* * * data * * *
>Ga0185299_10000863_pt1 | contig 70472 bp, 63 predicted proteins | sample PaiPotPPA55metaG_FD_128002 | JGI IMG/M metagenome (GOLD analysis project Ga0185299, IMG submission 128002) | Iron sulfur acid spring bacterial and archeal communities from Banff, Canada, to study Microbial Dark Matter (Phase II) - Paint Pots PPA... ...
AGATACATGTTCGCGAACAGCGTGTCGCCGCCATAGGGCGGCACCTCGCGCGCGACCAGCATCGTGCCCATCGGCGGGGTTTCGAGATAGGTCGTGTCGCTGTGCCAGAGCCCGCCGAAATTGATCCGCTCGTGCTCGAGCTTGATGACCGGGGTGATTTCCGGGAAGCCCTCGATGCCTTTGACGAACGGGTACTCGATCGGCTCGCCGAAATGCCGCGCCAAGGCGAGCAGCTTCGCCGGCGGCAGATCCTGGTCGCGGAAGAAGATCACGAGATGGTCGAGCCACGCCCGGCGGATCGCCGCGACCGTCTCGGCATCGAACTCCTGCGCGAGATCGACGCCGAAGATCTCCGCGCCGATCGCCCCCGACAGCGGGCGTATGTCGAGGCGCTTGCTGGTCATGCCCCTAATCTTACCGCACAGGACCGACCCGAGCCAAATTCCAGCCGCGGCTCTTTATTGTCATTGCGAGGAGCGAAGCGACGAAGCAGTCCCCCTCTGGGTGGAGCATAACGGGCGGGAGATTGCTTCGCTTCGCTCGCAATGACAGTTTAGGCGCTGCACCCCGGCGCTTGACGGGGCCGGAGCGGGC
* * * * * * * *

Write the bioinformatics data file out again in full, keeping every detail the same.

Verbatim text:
>Ga0185299_10000863_pt1 | contig 70472 bp, 63 predicted proteins | sample PaiPotPPA55metaG_FD_128002 | JGI IMG/M metagenome (GOLD analysis project Ga0185299, IMG submission 128002) | Iron sulfur acid spring bacterial and archeal communities from Banff, Canada, to study Microbial Dark Matter (Phase II) - Paint Pots PPA... ...
AGATACATGTTCGCGAACAGCGTGTCGCCGCCATAGGGCGGCACCTCGCGCGCGACCAGCATCGTGCCCATCGGCGGGGTTTCGAGATAGGTCGTGTCGCTGTGCCAGAGCCCGCCGAAATTGATCCGCTCGTGCTCGAGCTTGATGACCGGGGTGATTTCCGGGAAGCCCTCGATGCCTTTGACGAACGGGTACTCGATCGGCTCGCCGAAATGCCGCGCCAAGGCGAGCAGCTTCGCCGGCGGCAGATCCTGGTCGCGGAAGAAGATCACGAGATGGTCGAGCCACGCCCGGCGGATCGCCGCGACCGTCTCGGCATCGAACTCCTGCGCGAGATCGACGCCGAAGATCTCCGCGCCGATCGCCCCCGACAGCGGGCGTATGTCGAGGCGCTTGCTGGTCATGCCCCTAATCTTACCGCACAGGACCGACCCGAGCCAAATTCCAGCCGCGGCTCTTTATTGTCATTGCGAGGAGCGAAGCGACGAAGCAGTCCCCCTCTGGGTGGAGCATAACGGGCGGGAGATTGCTTCGCTTCGCTCGCAATGACAGTTTAGGCGCTGCACCCCGGCGCTTGACGGGGCCGGAGCGGGC